One more point of importance, albeit purely aesthetic, is that it looks a lot less silly than HTC’s previous headsets. The black colour scheme is not only much more sophisticated than the white Focus Plus, it helps hide the lenses that stud the visor to support its inside-out tracking. While units like the Vive Pro 2 have a vaguely insectile air about them – or, in the case of the Focus Plus, the look of a pair of googly eyes stuck to the front of your visor – the Focus 3 looks appealingly sleek and futuristic.

HTC Vive Focus 3 review: Display

The screen has also seen big improvements. It uses a pair of 2.88in LCD panels, each with a resolution of 2,448 x 2,448. That translates to a 5K resolution across both eyes and on top of that, the field-of-view has been bumped up to 120 degrees, while the refresh rate has gone up to 90Hz. That’s up from 110 degrees and 75Hz, respectively, on the Focus Plus and matches the PC-driven Vive Pro 2 on all but the refresh rate.

Those are some distinctly impressive numbers, and in practice, the screen looks noticeably sharper than previous iterations. In-app text is easier to read, smaller details are easier to pick out and the overall visuals are smoother and more expansive. For practical purposes, this will be a differentiator for anyone wanting to use VR for design or prototyping work, but it also makes using the Focus 3 more pleasant across the board.

A photograph of the HTC Vive Focus 3's lenses

HTC Vive Focus 3 review: Specs and performance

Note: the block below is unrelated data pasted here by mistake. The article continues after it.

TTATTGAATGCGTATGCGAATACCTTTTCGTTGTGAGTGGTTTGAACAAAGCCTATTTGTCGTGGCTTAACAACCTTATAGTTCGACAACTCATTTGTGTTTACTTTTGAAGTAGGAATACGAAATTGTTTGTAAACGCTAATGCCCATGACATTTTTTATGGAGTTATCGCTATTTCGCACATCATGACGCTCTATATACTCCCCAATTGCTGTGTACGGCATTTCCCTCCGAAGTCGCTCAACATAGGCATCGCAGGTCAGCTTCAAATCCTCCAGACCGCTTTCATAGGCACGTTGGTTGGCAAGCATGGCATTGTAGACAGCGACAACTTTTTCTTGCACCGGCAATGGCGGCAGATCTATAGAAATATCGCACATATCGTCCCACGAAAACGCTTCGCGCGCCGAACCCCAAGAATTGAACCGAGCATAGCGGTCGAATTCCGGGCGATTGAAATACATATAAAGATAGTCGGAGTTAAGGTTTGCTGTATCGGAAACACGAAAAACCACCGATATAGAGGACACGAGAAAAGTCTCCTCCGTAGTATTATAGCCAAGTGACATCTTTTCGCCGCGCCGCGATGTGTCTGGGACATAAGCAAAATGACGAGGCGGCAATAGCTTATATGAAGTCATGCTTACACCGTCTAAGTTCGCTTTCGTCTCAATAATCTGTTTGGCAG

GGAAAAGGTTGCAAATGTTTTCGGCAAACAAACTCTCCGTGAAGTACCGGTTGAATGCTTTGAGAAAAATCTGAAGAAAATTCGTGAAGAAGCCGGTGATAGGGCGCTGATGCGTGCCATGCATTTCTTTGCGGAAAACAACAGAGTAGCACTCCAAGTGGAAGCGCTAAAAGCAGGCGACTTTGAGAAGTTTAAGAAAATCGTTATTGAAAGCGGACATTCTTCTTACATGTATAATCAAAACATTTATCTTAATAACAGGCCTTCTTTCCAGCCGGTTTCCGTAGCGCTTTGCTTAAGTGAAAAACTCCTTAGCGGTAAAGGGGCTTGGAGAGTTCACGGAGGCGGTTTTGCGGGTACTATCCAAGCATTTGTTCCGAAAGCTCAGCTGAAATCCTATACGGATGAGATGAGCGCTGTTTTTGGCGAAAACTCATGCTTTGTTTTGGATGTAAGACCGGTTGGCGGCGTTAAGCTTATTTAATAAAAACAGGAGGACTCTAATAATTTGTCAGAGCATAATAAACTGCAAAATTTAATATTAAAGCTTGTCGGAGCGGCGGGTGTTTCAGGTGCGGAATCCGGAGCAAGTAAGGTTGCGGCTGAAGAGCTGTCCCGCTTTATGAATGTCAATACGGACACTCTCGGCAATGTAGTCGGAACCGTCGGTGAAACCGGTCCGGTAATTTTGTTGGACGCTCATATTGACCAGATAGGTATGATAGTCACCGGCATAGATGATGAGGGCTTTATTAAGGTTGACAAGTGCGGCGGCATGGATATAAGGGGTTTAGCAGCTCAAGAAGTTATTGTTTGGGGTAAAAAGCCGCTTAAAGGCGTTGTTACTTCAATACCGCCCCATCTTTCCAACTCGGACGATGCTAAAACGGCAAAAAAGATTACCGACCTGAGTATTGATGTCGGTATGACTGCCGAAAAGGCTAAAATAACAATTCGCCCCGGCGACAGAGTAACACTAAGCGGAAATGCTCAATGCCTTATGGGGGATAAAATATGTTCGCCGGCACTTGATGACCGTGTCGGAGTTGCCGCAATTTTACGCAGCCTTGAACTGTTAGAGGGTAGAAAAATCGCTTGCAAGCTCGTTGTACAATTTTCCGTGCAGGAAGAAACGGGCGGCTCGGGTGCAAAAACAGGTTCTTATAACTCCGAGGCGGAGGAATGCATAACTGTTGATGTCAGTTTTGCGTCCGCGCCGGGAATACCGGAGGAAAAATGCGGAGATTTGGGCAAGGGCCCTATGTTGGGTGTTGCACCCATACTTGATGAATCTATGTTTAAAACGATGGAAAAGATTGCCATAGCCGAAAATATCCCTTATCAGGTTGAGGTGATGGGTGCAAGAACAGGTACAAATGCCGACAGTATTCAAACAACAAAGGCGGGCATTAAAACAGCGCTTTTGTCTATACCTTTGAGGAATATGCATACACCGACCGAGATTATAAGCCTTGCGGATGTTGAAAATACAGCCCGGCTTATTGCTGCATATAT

Built on Qualcomm’s Snapdragon XR2 platform, the Focus 3 promises impressive performance – and it delivers. The headset can run graphically complex VR apps with no trouble, and we experienced no stuttering, lag or slowdown. That’s partly due to the Focus 3’s active cooling system, which uses a combination of heatpipes and fans to keep the silicon from overheating.

These fans kick in during most operations, but they’re not loud enough to be distracting and work admirably well for maintaining stable performance across the board. Even the PC streaming feature – which we’ll cover in more detail shortly – managed to keep a solid and consistent framerate.

HTC Vive Focus 3 review: Battery life

Of course, all of this performance has to take its toll somewhere, and the battery life isn’t exactly lengthy. After roughly an hour of serious use, we found that the Focus 3 had lost a third of its charge; if you started using it in the morning, we’d be surprised if it lasted past lunchtime.

On the other hand, this isn’t a headset that’s designed for all-day use, and outside of something like a demo experience at an event, you’re unlikely to need that much continual use. Even if you do, the swappable batteries have your back. You’ll have to buy additional batteries and charging cradles separately, but each battery does have a handy indicator that can tell you at a glance how much juice is left without having to put the headset on.